In addition, food waste has a devastating impact on the environment in terms of water waste and the creation of greenhouse gases. Mandyck and Schultz go on to say: “If food waste were a country by itself, it would be the third-largest emitter of greenhouse gases behind China and the U.S.”

Financial impacts

I don’t need to tell you there’s big money in each trailer transporting food commodities across the country and around the world. If there’s a break in the cold chain, the financial impacts can be painful. Check out the food value estimate per truckload:

  • Beef — $150,000 to $250,000
  • Poultry — $60,000 to $225,000
  • Pork — $80,000
  • Strawberries — $20,000
  • Bananas — $16,000

Food safety and public health

According to the CDC, about 48 million people (1 in 6 Americans) get sick, 128,000 are hospitalized, and 3,000 die each year from foodborne diseases. Not all issues are directly attributable to compromised cold chain processes. But with elevated temperatures, a very small situation can grow exponentially in a very short time. By properly managing temperature, you can mitigate and isolate a potential food incident before it can spread.

Conquering the cold chain

We know what can go wrong when temperatures aren’t right. But how can broken links in the cold chain be prevented? To answer that, here are a few best practices for facilitating good temperatures in transit.

  • Start with appropriate pre-cooling processes. Remove field heat from product as soon as possible, pre-cool containers, and “pulp” or take product temperature to ensure it’s at the correct setpoint.
  • Follow proper loading practices for optimal air circulation.
  • Establish and communicate proper transport temperatures; pay attention to mixed loads.
  • Employ independent temperature-monitoring devices and proper placement procedures.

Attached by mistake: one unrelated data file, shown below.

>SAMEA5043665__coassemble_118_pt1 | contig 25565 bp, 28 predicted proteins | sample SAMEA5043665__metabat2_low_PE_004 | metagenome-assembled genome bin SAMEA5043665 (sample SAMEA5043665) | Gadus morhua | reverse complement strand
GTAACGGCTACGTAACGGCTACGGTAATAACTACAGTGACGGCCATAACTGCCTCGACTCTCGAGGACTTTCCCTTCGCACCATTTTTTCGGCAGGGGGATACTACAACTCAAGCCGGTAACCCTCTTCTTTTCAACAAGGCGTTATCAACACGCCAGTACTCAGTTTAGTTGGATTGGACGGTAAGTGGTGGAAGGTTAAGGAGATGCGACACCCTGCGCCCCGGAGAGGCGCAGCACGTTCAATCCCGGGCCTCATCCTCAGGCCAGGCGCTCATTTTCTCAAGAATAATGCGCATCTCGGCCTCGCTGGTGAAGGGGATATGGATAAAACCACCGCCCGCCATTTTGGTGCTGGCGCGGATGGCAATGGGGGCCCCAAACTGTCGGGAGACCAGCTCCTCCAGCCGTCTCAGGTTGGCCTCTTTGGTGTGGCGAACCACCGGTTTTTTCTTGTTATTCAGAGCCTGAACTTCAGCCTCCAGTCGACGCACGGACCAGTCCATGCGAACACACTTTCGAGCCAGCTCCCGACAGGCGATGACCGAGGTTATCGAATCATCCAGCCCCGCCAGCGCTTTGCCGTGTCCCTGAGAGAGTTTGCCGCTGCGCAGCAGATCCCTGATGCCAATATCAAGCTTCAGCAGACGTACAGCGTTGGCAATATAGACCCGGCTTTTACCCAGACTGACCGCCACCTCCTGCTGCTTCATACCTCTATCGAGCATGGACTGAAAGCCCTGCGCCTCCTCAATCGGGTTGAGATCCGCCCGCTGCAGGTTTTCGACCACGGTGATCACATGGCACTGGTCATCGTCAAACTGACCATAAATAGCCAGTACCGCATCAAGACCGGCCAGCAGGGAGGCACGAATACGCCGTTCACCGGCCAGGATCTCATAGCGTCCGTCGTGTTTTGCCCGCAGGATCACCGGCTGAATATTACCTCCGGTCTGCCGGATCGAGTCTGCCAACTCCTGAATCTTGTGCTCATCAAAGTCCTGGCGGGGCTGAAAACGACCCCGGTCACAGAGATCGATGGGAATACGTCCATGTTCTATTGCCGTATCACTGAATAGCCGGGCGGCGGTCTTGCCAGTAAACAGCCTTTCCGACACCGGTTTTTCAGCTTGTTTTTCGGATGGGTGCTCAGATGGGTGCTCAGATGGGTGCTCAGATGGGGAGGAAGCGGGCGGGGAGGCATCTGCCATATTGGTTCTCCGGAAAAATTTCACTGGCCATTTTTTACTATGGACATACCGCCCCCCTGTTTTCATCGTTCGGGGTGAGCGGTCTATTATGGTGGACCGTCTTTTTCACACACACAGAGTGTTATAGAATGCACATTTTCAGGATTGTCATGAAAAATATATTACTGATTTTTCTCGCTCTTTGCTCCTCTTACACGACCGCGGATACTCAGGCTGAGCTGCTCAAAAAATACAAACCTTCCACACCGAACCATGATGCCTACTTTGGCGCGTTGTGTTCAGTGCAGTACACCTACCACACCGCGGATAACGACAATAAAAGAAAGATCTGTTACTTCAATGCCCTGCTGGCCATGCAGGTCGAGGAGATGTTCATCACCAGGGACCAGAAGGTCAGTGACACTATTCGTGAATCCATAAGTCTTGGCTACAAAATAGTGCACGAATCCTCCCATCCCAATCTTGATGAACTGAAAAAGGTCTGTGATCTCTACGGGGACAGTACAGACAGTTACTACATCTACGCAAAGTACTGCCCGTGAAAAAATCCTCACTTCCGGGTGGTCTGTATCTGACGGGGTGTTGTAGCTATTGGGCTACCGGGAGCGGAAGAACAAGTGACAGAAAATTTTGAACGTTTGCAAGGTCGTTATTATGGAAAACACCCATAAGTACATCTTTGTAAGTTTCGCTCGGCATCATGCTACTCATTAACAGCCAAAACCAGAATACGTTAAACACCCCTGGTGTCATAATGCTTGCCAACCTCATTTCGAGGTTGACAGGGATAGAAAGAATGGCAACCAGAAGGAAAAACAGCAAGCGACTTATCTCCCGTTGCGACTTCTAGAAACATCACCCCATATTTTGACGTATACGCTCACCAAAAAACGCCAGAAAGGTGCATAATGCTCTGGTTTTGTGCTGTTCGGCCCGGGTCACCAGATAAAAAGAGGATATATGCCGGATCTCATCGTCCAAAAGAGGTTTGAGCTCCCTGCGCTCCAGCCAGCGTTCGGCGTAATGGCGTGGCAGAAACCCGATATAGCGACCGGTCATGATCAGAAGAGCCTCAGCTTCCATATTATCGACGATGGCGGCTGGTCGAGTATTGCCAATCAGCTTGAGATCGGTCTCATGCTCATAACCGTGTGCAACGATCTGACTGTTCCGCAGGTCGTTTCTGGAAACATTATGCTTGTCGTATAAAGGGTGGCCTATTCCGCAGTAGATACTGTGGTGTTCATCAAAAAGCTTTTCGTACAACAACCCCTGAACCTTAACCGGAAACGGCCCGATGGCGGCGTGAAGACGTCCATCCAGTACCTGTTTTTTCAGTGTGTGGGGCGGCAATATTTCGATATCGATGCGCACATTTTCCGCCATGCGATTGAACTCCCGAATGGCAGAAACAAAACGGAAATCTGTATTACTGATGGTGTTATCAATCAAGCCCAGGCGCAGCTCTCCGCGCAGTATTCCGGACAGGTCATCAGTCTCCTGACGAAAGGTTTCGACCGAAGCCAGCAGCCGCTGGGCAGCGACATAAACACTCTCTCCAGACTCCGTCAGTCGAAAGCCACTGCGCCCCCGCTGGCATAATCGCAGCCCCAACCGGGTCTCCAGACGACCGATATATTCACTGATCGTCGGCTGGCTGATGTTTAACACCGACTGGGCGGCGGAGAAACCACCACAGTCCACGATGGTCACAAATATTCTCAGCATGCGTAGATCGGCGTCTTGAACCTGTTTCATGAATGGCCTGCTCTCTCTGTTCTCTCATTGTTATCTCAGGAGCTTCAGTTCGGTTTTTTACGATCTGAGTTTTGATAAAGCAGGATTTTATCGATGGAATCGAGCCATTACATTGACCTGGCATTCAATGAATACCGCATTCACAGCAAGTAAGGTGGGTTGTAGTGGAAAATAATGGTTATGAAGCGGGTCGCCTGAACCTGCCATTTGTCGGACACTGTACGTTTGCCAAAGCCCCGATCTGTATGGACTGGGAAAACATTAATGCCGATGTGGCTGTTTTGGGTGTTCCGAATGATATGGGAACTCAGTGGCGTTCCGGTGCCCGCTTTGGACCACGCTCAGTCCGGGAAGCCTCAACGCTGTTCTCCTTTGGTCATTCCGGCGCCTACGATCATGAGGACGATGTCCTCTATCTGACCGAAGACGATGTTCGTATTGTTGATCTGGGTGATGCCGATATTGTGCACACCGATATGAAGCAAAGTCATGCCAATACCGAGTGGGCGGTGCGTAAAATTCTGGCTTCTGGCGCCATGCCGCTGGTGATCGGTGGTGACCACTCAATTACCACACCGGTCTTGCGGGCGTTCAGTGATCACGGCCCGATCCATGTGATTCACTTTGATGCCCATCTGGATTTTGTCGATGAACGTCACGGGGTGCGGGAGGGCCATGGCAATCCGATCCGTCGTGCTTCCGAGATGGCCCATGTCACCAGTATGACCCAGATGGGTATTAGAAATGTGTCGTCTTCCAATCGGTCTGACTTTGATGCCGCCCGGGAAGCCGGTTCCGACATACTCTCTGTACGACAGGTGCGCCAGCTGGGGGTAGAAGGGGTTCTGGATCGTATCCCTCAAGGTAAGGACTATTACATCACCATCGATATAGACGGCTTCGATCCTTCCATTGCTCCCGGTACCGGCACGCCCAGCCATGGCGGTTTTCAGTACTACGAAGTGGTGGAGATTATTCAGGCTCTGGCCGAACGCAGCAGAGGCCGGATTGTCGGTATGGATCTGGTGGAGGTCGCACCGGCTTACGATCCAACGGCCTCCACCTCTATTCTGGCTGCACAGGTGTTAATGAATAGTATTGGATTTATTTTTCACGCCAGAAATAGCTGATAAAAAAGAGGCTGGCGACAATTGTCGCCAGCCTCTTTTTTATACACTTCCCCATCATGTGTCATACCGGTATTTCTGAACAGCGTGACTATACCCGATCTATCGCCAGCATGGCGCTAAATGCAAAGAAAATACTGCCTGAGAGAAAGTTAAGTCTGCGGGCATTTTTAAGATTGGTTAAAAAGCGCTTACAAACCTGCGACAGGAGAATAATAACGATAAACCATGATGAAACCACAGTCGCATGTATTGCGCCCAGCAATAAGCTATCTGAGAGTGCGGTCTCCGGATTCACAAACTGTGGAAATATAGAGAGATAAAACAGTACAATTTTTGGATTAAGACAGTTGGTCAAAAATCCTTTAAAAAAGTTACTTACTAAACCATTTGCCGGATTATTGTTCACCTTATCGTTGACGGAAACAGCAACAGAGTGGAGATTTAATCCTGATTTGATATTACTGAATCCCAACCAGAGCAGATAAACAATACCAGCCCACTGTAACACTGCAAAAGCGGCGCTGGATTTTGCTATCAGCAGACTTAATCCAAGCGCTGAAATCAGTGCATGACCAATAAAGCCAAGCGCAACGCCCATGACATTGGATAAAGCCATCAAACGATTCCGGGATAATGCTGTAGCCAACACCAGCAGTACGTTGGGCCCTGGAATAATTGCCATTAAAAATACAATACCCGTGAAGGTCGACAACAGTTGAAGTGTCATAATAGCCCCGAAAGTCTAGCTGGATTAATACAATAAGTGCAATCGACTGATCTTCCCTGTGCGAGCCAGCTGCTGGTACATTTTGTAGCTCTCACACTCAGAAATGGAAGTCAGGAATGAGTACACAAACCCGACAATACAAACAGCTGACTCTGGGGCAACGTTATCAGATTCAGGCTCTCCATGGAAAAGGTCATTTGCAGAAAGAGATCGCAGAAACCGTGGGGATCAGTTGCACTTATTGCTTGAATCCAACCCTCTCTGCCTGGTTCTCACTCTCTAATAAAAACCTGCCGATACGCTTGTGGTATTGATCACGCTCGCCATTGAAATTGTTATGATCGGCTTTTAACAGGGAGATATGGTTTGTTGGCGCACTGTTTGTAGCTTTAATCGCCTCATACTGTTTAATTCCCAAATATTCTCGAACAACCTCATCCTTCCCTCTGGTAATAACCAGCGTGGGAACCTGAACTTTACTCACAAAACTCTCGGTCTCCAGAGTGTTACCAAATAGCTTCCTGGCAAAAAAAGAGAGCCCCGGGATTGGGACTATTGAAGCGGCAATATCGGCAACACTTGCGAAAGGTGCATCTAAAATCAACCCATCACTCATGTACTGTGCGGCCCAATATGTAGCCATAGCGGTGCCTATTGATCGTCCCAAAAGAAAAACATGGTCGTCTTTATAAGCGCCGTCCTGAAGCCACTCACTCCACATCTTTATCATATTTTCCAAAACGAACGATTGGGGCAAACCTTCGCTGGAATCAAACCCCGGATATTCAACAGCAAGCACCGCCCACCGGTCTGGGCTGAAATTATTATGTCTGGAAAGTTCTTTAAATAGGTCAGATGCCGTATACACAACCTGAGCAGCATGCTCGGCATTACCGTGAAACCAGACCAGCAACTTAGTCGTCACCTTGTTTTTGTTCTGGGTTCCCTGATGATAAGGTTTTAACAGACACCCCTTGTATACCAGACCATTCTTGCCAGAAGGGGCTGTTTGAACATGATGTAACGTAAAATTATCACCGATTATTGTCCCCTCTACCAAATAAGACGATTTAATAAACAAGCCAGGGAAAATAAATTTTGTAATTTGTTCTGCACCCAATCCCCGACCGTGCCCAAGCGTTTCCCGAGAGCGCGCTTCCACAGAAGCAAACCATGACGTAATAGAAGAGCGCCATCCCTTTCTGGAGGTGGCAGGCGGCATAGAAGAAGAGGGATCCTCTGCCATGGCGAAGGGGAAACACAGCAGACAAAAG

• Check temperature history and place immediately into cold storage at the distribution center.

Transport from the distribution center to the retailer needs to be closely monitored as well. In fact, this is one of the areas where we see the most breakdowns: the transfer at the final point of sale. Deliveries typically come in very late and perishables are not put into cold storage quick enough.

Baked bananas and blockchain

One of our customers recently shared a story about a load of bananas they received. The retailer was using one of our real-time monitoring devices and knew before the containers were unloaded that bananas had basically cooked in transit. Armed with real-time temperature data, they declined the shipment, saving $28,000 on two loads — loads they may have previously accepted.

Digital time and temperature loggers, real-time trackers with proactive alerts have been a part of perishable loads in transit for years. As illustrated by the story above, they have been instrumental in identifying temperature flux and allow retailers and suppliers to be more preventive and proactive.

Emerson is leading exciting developments in analytics based on aggregated data from these devices. Vast amounts of in-transit time, location and temperature intelligence are now stored in the cloud — and can be tapped for deeper cold chain insights on best routes, carriers, shipping lanes and suppliers.

Another technology getting a lot of industry buzz is blockchain. (It’s not just for cryptocurrency.) Blockchain offers an incredibly secure platform to share deep and detailed data across all the supply chain players. It lets disparate, previously siloed, entities share common, unalterable data on a common framework. We’re currently working with IBM to create food freshness applications and shelf-life predictors that could be shared across the blockchain platform. And that’s only the beginning.

To hear more best practices, cold chain success stories and even a few cautionary tales, be sure to view the full E360 Forum presentation here.